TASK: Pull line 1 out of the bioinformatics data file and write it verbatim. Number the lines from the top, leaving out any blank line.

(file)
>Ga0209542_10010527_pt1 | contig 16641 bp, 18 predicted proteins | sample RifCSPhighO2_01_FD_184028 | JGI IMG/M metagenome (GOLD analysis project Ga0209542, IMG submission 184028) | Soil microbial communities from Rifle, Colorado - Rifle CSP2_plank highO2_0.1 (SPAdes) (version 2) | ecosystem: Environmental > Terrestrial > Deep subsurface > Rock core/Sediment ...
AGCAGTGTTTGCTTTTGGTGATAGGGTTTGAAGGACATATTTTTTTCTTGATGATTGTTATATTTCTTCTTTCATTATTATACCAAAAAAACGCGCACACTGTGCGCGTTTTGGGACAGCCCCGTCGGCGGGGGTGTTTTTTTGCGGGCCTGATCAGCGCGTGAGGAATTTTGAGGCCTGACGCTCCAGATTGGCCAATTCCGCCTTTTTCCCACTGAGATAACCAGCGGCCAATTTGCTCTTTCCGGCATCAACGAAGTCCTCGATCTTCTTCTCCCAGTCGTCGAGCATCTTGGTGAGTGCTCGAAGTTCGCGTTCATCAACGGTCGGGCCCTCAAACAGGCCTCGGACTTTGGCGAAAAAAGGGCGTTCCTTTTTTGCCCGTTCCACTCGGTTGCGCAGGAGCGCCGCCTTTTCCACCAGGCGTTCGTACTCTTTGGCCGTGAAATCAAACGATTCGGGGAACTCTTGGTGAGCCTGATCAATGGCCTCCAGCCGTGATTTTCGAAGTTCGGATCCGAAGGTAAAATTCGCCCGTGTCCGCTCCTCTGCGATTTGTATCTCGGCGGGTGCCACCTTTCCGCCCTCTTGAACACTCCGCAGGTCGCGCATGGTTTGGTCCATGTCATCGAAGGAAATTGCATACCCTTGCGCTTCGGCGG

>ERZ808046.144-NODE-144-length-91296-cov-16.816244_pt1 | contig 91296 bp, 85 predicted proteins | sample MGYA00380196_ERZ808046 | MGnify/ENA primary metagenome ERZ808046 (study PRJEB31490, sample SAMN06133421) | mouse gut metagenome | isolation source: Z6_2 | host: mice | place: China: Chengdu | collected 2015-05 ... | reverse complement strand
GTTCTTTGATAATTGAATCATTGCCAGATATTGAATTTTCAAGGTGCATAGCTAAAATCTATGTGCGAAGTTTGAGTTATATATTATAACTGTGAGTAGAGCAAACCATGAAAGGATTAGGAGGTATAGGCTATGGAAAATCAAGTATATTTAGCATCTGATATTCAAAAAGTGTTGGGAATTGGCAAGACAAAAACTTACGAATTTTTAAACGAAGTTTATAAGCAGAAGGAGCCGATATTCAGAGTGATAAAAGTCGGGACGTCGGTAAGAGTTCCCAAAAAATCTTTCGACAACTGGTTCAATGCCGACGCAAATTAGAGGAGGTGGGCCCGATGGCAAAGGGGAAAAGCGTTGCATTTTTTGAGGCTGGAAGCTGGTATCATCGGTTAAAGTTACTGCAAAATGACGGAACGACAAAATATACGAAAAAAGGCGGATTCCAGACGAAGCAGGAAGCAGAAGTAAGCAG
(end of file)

>Ga0209542_10010527_pt1 | contig 16641 bp, 18 predicted proteins | sample RifCSPhighO2_01_FD_184028 | JGI IMG/M metagenome (GOLD analysis project Ga0209542, IMG submission 184028) | Soil microbial communities from Rifle, Colorado - Rifle CSP2_plank highO2_0.1 (SPAdes) (version 2) | ecosystem: Environmental > Terrestrial > Deep subsurface > Rock core/Sediment ...